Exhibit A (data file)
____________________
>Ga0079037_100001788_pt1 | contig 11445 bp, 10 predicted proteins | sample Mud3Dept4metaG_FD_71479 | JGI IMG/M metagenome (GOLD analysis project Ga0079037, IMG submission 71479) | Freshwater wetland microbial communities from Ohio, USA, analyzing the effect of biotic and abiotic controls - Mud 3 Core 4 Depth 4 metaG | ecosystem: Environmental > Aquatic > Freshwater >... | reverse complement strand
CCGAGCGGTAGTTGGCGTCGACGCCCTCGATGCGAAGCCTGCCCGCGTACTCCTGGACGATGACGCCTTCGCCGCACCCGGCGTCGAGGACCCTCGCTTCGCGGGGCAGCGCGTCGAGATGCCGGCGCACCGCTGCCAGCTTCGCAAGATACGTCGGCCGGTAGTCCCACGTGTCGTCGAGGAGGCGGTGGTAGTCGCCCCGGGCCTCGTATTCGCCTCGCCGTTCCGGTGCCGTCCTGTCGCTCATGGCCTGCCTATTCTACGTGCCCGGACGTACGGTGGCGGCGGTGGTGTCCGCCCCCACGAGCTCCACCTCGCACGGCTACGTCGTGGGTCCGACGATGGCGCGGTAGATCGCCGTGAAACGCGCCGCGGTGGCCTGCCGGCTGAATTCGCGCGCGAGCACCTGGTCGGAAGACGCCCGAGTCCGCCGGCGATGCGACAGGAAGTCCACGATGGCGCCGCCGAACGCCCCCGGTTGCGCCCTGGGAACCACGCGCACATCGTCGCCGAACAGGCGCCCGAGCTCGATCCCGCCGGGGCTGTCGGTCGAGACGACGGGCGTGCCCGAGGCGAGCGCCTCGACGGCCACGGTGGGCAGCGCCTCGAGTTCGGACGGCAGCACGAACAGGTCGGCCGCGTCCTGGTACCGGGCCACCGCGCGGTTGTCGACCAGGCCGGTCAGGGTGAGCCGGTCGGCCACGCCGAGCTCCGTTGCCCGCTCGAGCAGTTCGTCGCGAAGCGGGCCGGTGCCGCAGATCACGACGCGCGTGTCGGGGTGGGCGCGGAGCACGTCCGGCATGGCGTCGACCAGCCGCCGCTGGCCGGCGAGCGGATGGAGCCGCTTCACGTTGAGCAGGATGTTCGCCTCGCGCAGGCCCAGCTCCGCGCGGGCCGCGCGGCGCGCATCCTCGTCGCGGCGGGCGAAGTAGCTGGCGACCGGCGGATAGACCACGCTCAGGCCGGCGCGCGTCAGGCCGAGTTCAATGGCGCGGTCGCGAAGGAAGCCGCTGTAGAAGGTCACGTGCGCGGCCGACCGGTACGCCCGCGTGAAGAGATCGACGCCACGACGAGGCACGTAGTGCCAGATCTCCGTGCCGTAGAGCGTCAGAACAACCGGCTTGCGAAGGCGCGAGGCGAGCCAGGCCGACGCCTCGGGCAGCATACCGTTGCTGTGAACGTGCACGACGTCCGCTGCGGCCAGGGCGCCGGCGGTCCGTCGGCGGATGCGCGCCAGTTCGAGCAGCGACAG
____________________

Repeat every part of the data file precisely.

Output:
>Ga0079037_100001788_pt1 | contig 11445 bp, 10 predicted proteins | sample Mud3Dept4metaG_FD_71479 | JGI IMG/M metagenome (GOLD analysis project Ga0079037, IMG submission 71479) | Freshwater wetland microbial communities from Ohio, USA, analyzing the effect of biotic and abiotic controls - Mud 3 Core 4 Depth 4 metaG | ecosystem: Environmental > Aquatic > Freshwater >... | reverse complement strand
CCGAGCGGTAGTTGGCGTCGACGCCCTCGATGCGAAGCCTGCCCGCGTACTCCTGGACGATGACGCCTTCGCCGCACCCGGCGTCGAGGACCCTCGCTTCGCGGGGCAGCGCGTCGAGATGCCGGCGCACCGCTGCCAGCTTCGCAAGATACGTCGGCCGGTAGTCCCACGTGTCGTCGAGGAGGCGGTGGTAGTCGCCCCGGGCCTCGTATTCGCCTCGCCGTTCCGGTGCCGTCCTGTCGCTCATGGCCTGCCTATTCTACGTGCCCGGACGTACGGTGGCGGCGGTGGTGTCCGCCCCCACGAGCTCCACCTCGCACGGCTACGTCGTGGGTCCGACGATGGCGCGGTAGATCGCCGTGAAACGCGCCGCGGTGGCCTGCCGGCTGAATTCGCGCGCGAGCACCTGGTCGGAAGACGCCCGAGTCCGCCGGCGATGCGACAGGAAGTCCACGATGGCGCCGCCGAACGCCCCCGGTTGCGCCCTGGGAACCACGCGCACATCGTCGCCGAACAGGCGCCCGAGCTCGATCCCGCCGGGGCTGTCGGTCGAGACGACGGGCGTGCCCGAGGCGAGCGCCTCGACGGCCACGGTGGGCAGCGCCTCGAGTTCGGACGGCAGCACGAACAGGTCGGCCGCGTCCTGGTACCGGGCCACCGCGCGGTTGTCGACCAGGCCGGTCAGGGTGAGCCGGTCGGCCACGCCGAGCTCCGTTGCCCGCTCGAGCAGTTCGTCGCGAAGCGGGCCGGTGCCGCAGATCACGACGCGCGTGTCGGGGTGGGCGCGGAGCACGTCCGGCATGGCGTCGACCAGCCGCCGCTGGCCGGCGAGCGGATGGAGCCGCTTCACGTTGAGCAGGATGTTCGCCTCGCGCAGGCCCAGCTCCGCGCGGGCCGCGCGGCGCGCATCCTCGTCGCGGCGGGCGAAGTAGCTGGCGACCGGCGGATAGACCACGCTCAGGCCGGCGCGCGTCAGGCCGAGTTCAATGGCGCGGTCGCGAAGGAAGCCGCTGTAGAAGGTCACGTGCGCGGCCGACCGGTACGCCCGCGTGAAGAGATCGACGCCACGACGAGGCACGTAGTGCCAGATCTCCGTGCCGTAGAGCGTCAGAACAACCGGCTTGCGAAGGCGCGAGGCGAGCCAGGCCGACGCCTCGGGCAGCATACCGTTGCTGTGAACGTGCACGACGTCCGCTGCGGCCAGGGCGCCGGCGGTCCGTCGGCGGATGCGCGCCAGTTCGAGCAGCGACAG